Australian commercial fish catch may be millions of tonnes more than reported

MICHAEL BRISSENDEN: Global fisheries experts are warning the world’s fish stocks are in crisis.
Australia has traditionally managed its fisheries conservatively but researchers at the University of British Colombia believe our nation is at a crossroads, with a review of Commonwealth marine reserves underway and fears of overfishing from factory trawlers.
Their latest analysis estimates the long-term actual commercial fish catch is millions of tonnes higher than what’s been officially provided to the UN and warns that is giving a distorted picture of the state of our fisheries.
Here’s national environment reporter Jake Sturmer.
(Sounds from within the fish markets)
JAKE STURMER: Business is good at the Sydney fish markets – the largest of its kind in the southern hemisphere.
They’re buying and selling some of the best Australian seafood in an industry worth hundreds of millions of dollars.
It’s quality produce from sustainable fisheries – a far cry from what’s happening around the rest of the world, according to the University of British Columbia fisheries expert, Professor Daniel Pauly.
DANIEL PAULY: There is a crisis in fisheries globally. We fish too much, the stocks are going down and this is gloom and doom, but Australia is different in that it has not let big boats, big foreign boats exploit the so-called surplus.
While the Government has banned super trawlers, those bigger than 130 metres, a 95-metre factory freezer ship recently killed eight dolphins and four seals in just its first two voyages in Australian waters.
It forced the Australian Fisheries Management Authority to ban mid-water trawlers from fishing at night and Professor Pauly fears what could happen if more arrive in our waters.
DANIEL PAULY: Once they are there, they want to access more of the resources and the resources are in better shape in Australia than elsewhere and therefore there are more resources to be had.
On short notice they could make huge catches and 10 years later you wouldn’t have any and you would be in the same mess that all of the other countries are in.
JAKE STURMER: The CEO of the South East Trawl Fishing Industry Association Simon Boag doesn’t expect to see other larger trawlers here.
SIMON BOAG: I think it’s unlikely, given the relatively low productivity of Australian fisheries but in any event what’s really important is how much fish you catch, not how you catch it.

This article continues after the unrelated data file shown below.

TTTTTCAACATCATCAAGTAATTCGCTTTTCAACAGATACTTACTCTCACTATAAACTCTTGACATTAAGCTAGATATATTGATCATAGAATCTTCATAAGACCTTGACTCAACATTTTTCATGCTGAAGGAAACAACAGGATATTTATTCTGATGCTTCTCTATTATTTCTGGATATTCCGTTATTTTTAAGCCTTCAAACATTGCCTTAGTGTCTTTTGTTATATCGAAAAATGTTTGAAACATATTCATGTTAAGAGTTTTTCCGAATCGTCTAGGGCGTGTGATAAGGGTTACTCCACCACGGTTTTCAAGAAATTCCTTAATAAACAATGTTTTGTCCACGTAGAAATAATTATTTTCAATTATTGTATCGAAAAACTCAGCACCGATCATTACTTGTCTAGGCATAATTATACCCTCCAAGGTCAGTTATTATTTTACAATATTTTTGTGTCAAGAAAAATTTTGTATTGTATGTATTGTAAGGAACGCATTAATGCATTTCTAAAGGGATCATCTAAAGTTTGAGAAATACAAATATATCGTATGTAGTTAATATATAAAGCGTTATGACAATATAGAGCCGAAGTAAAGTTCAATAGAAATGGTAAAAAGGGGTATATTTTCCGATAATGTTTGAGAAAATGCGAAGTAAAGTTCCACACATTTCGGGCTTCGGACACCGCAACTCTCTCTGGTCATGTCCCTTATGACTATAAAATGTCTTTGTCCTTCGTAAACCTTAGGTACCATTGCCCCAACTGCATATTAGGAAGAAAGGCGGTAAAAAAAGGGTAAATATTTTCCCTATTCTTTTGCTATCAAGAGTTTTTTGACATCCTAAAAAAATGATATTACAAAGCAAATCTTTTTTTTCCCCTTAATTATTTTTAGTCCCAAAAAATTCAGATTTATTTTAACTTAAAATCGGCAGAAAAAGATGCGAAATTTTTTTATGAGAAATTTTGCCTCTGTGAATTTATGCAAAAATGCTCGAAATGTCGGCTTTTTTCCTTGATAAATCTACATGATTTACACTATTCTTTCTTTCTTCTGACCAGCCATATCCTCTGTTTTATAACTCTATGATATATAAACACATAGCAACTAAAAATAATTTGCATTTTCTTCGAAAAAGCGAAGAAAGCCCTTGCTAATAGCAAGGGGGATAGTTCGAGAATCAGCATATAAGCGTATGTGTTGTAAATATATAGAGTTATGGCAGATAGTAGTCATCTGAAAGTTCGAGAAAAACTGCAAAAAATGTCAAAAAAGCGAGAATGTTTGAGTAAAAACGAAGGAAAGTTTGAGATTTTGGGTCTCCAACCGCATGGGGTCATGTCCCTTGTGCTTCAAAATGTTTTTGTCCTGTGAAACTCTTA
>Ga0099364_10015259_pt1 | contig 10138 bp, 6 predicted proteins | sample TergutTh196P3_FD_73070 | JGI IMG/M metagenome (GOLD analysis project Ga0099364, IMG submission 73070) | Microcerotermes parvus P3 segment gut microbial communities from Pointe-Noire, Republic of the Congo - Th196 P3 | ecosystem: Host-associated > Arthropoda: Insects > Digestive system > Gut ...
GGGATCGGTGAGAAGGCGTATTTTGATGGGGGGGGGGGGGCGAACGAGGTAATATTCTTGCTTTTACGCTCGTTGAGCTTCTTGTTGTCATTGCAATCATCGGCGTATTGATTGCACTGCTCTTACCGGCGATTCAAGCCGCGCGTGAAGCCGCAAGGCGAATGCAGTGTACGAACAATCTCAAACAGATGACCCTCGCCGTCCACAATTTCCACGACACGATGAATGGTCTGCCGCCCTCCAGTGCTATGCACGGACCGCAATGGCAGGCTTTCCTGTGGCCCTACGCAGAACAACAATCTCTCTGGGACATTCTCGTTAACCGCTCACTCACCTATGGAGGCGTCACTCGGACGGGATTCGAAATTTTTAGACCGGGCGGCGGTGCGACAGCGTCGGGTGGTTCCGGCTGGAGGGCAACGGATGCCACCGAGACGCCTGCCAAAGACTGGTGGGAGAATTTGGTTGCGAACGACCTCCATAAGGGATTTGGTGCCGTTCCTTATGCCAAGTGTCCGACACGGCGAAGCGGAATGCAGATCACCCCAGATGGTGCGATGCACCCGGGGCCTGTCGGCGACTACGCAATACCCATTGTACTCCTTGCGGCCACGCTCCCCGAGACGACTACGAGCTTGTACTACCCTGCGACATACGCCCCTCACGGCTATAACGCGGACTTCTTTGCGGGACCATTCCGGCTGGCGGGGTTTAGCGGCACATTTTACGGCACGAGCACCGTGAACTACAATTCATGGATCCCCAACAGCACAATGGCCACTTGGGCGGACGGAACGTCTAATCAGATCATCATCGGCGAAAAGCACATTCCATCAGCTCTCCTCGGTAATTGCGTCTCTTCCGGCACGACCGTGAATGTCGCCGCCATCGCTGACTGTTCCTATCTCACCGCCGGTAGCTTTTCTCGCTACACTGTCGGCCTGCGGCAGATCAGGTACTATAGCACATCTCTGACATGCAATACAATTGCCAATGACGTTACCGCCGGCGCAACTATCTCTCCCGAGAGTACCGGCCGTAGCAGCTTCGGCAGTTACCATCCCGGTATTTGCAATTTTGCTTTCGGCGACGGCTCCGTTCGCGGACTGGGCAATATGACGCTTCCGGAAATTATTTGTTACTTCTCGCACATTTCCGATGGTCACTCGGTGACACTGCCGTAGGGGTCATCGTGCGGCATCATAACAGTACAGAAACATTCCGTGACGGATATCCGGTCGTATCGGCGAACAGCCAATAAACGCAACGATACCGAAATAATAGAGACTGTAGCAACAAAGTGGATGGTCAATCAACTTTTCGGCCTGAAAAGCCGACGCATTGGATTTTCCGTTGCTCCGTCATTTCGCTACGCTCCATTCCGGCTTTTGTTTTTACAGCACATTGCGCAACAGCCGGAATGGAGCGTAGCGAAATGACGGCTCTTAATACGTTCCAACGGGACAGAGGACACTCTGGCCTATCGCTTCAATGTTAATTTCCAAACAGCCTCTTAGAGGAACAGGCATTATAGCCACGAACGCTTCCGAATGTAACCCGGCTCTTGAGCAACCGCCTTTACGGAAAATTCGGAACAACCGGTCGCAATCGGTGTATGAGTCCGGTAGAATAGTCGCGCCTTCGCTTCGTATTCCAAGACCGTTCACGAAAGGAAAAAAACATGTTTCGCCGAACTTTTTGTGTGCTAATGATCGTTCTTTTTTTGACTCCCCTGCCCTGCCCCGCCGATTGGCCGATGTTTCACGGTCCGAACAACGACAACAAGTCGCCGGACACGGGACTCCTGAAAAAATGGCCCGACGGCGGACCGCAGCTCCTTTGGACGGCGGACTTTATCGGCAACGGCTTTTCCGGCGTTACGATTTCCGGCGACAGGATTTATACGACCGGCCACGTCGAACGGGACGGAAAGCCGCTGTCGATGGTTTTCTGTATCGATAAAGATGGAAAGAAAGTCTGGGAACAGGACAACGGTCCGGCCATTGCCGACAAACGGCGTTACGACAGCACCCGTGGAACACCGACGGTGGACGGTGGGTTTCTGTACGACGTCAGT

JAKE STURMER: Australia, like other nations, reports its catch to the United Nations Food and Agriculture Organisation.
Between 1950 and 2010 it officially reported more than eight million tonnes of fish from the commercial sector but a reconstruction of the total catch from the University of British Columbia’s fisheries centre, to be released today, estimates there was an extra four million tonnes of fish caught commercially in that period that were considered discards.
That’s the practice of returning unwanted catches to the sea, dead or alive, either because they’re too small, above the quota or the wrong type – and without counting them, Professor Pauly says we’re not getting a true picture of the state of our fisheries.
DANIEL PAULY: Some of the other reporting is innocent for example discard, fish that are discarded and not reported by any country. But it ought to be counted because on a long term, or maybe in the medium term, this discarding is going to be abolished.
We cannot afford to throw away so much food.
JAKE STURMER: Some regions like the European Union have gone even further and banned the practice.
Simon Boag says new technology has significantly reduced the number of discards from Australia’s fisheries and a ban is unnecessary.
SIMON BOAG: What we’ve done in Australia is we’ve been able to get our non-commercial catch of fish down and down, so our discard total has come down a lot. And that should be the focus – on where we’re currently at and how to continue to make it better.
JAKE STURMER: And while conservationists and industry debate the discards, the Government is in the middle of a review of Commonwealth Marine Reserves, which is likely to report in the coming months.
MICHAEL BRISSENDEN: And that’s national environment reporter Jake Sturmer and the Parliamentary Secretary for Agriculture, Richard Colbeck, declined to comment.
Share this Page

We acknowledge the traditional custodians of the land on which our offices stand and we pay our respects to Elders past, present and emerging.